• This report is from the viewpoint of an urban teacher. The Internet access and technological device ownership gap among ethnic populations is not as serious as it was in the early 2000’s. In 2010, the problem was the kind of access, not access itself. People could access the Internet, but what they can do with their devices is different.

  • Poor Kids Experience “App Gap,” Says Study.
    http://www.thedigitalshift.com/2011/10/k-12/poor-kids-experience-app-gap-says-study/
    • According to a study by Common Sense Media, children from early childhood to age eight spend time with digital media, but there is an “app gap” between higher and lower income families. This discrepancy is connected to the use of educational content.

  • Stanford Takes Online Schooling To The Next Academic Level. NPR.
    http://www.npr.org/blogs/alltechconsidered/2012/01/23/145645472/stanford-takes-online-schooling-to-the-next-academic-level?ft=1
    •  Professor Sebastian Thrun, from the computer science department at Stanford University, allows anyone to access his classes online. Tens of thousands of people have participated in those classes, and the students can obtain a certificate by taking the online classes. The professor’s colleagues believe that low-cost, high-quality, online education will have an impact on global online education in developing countries.

General

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  • The Digital Divide Does Not Discriminate.
    http://librarianbyday.net/2010/06/24/the-digital-divide-does-not-discriminate/
    • A video clip recorded from the March 9, 2010 FCC Summit focuses on the importance of equal access to the Internet for all Americans and developing the skills to use it.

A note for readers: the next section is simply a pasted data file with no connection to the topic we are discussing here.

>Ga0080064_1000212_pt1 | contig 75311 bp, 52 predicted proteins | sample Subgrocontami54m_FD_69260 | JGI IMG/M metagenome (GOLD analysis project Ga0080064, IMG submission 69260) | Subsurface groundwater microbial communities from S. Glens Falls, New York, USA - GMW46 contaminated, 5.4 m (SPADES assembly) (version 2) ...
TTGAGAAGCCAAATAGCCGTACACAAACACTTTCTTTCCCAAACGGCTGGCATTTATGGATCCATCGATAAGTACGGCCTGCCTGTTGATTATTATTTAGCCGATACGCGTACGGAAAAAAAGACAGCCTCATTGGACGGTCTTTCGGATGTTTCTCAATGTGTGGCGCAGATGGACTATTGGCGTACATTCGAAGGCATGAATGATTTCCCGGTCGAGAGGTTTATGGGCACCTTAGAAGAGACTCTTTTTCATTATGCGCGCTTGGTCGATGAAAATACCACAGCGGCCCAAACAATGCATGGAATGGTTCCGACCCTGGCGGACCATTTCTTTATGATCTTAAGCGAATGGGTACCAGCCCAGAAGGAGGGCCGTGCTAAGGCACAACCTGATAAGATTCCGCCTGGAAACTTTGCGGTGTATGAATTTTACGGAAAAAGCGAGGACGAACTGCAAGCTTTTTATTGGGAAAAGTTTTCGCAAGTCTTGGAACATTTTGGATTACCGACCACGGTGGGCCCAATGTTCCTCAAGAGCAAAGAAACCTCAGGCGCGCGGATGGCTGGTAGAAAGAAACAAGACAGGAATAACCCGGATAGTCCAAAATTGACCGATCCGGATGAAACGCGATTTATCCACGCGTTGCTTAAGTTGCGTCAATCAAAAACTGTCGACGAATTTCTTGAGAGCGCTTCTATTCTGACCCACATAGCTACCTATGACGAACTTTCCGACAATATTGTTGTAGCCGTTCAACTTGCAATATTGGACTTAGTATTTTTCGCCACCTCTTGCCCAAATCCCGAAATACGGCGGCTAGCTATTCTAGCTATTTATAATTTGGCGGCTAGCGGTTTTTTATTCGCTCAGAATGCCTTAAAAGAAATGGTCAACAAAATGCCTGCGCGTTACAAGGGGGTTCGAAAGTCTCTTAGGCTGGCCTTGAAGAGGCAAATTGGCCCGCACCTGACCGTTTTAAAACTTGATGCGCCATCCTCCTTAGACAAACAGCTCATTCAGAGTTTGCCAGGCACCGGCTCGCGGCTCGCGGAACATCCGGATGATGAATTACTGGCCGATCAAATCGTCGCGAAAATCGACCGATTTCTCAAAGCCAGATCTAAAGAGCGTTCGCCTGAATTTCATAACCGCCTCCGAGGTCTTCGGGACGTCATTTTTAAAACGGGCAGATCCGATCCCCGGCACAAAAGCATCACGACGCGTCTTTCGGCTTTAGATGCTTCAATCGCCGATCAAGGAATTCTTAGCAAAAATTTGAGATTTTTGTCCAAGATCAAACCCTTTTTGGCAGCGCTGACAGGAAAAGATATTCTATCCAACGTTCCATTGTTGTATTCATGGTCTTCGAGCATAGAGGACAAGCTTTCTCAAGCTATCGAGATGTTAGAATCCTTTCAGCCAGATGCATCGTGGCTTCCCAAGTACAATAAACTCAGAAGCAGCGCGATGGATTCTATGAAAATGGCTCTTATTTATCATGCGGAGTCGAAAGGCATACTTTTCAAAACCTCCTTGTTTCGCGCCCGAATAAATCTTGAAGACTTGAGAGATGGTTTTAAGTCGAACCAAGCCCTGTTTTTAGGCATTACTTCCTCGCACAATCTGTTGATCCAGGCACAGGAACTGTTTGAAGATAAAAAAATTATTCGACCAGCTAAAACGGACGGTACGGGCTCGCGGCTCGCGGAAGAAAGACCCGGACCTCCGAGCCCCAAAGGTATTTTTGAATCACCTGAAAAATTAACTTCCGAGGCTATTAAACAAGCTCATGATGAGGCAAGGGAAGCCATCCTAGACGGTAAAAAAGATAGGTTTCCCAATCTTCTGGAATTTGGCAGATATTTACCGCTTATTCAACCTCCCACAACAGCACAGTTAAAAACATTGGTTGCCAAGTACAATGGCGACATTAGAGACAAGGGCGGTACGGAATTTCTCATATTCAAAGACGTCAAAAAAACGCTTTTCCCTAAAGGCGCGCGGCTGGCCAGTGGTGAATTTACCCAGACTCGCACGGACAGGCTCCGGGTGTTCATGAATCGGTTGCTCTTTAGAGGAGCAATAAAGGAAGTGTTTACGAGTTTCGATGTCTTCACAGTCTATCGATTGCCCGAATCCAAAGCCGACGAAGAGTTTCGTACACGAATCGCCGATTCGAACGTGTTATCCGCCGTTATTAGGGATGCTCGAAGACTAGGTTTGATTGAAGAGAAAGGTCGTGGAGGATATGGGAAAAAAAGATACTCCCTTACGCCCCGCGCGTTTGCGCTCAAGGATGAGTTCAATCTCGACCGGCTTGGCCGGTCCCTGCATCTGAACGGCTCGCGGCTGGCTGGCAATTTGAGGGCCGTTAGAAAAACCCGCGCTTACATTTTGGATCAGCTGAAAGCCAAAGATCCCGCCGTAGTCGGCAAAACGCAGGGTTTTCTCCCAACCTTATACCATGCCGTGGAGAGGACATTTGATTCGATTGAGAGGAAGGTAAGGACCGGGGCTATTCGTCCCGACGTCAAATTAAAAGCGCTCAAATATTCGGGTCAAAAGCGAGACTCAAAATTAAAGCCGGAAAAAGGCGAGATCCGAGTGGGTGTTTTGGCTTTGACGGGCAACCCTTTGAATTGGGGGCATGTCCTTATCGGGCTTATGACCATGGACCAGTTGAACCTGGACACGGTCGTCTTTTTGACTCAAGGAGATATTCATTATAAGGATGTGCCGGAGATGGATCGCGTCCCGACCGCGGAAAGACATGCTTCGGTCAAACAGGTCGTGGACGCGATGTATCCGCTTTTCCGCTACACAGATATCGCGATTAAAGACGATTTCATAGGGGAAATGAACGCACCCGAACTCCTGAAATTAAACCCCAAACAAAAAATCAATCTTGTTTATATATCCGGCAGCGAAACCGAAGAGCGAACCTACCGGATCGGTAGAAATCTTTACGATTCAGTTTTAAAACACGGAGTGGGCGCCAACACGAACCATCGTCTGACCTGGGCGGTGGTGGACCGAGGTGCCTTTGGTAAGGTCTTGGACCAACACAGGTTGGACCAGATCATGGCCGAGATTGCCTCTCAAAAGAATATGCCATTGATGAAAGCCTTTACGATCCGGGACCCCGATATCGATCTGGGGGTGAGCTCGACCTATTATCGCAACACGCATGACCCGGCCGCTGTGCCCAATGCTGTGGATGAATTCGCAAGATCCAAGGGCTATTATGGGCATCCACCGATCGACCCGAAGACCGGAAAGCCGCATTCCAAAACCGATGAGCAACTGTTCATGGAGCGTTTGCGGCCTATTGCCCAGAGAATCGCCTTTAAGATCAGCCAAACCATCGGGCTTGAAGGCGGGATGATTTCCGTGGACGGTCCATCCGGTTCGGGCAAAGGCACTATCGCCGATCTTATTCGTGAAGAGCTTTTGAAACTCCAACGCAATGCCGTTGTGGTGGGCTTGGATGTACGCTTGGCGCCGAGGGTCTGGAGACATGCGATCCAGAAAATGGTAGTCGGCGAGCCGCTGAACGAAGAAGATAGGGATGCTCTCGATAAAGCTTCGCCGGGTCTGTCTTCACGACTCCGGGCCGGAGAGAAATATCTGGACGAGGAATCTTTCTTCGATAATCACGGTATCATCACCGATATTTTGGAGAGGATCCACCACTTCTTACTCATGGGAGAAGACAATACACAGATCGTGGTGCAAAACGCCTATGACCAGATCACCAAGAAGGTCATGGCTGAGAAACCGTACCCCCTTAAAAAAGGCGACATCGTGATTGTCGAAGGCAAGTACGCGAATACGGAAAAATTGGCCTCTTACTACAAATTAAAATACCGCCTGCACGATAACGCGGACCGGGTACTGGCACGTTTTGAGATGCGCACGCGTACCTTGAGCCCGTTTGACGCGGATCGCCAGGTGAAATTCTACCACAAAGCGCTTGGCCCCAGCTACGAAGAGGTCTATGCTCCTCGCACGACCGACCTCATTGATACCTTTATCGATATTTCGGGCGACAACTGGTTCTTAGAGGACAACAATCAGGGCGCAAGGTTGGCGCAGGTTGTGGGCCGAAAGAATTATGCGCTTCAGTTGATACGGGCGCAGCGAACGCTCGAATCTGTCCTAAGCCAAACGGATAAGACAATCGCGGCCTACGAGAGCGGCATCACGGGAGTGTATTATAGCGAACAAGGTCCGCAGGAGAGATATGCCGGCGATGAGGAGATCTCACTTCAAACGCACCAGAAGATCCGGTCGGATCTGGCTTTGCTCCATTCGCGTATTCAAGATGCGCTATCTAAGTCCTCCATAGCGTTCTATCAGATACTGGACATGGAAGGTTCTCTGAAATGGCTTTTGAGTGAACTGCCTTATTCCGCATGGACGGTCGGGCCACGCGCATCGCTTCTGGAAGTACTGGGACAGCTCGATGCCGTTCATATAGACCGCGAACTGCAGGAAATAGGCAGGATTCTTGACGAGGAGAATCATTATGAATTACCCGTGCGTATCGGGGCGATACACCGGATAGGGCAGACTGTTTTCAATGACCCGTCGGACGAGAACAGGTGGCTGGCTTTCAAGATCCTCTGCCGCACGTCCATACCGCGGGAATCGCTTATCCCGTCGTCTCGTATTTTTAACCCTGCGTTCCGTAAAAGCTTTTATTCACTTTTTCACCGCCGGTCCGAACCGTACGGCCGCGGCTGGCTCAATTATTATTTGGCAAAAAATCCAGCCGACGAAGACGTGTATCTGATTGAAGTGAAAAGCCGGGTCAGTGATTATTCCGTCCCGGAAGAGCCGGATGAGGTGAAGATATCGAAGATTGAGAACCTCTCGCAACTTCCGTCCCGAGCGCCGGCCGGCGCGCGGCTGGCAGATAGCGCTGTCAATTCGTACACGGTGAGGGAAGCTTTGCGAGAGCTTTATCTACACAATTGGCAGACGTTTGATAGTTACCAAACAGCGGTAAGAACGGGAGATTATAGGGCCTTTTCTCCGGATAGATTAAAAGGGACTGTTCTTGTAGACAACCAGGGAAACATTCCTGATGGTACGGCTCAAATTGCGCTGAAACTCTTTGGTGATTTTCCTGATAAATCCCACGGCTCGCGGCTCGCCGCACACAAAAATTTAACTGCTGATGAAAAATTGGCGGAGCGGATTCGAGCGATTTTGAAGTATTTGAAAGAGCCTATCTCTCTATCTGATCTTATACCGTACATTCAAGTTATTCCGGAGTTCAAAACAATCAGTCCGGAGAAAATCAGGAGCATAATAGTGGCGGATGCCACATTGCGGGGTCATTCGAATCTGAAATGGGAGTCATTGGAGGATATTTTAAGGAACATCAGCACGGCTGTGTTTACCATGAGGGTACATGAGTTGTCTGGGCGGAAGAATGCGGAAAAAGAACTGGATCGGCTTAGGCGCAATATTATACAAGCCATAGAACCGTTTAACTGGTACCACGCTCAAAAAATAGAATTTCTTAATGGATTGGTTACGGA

• Digital Divide Institute.
    http://www.digitaldivide.org/
    • A website which presents trends, theories, frameworks, and policies about the digital divide around the world, and offers software applications to expand technologies to future generations.

  • Digital Divide Part 2: What Are Digital Citizens?
    http://www.edify.org/digital-divide-part-2-what-are-digital-citizens
    • A blog which explains digital citizenship, which is defined as the ability to participate and access online resources.

  • The Digital Divide: Resource Roundup. edutopia.
    http://www.edutopia.org/digital-divide-technology-access-resources
    • An Edutopia.org article presents resources about topics related to the digital divide including digital inclusion, digital literacy, blogs and the digital divide, and links to resources from other websites.

  • The Digital Divide: Where We Are. edutopia.
    http://www.edutopia.org/digital-divide-where-we-are-today
    • This is an article discussing the status of the U.S. digital divide in 2002. U.S. Census data showed that about 54% of the population was using the Internet, and growth was rapid across income, education, age, race, and gender. It was emphasized that providing Internet access to underserved communities would improve the quality of their lives and give them more educational opportunities.

  • Digital Divisions.
    http://www.pewinternet.org/Reports/2005/Digital-Divisions.aspx
    • A statistical report by the Pew Internet & American Life Project about the digital divide. In research from 2005, one in five American adults had never accessed the Internet.

  • Home Broadband Adoption 2008.
    http://www.pewinternet.org/~/media//Files/Reports/2008/PIP_Broadband_2008.pdf
    • A report from the Pew Internet & American Life Project presents information about home broadband adoption in 2008. Compared to 2007 data, adoption had increased 8% from 47% to 55%, however adoption among the poor and African Americans was much slower. Non-broadband users didn’t adopt home broadband because of availability, price, and lack of interest.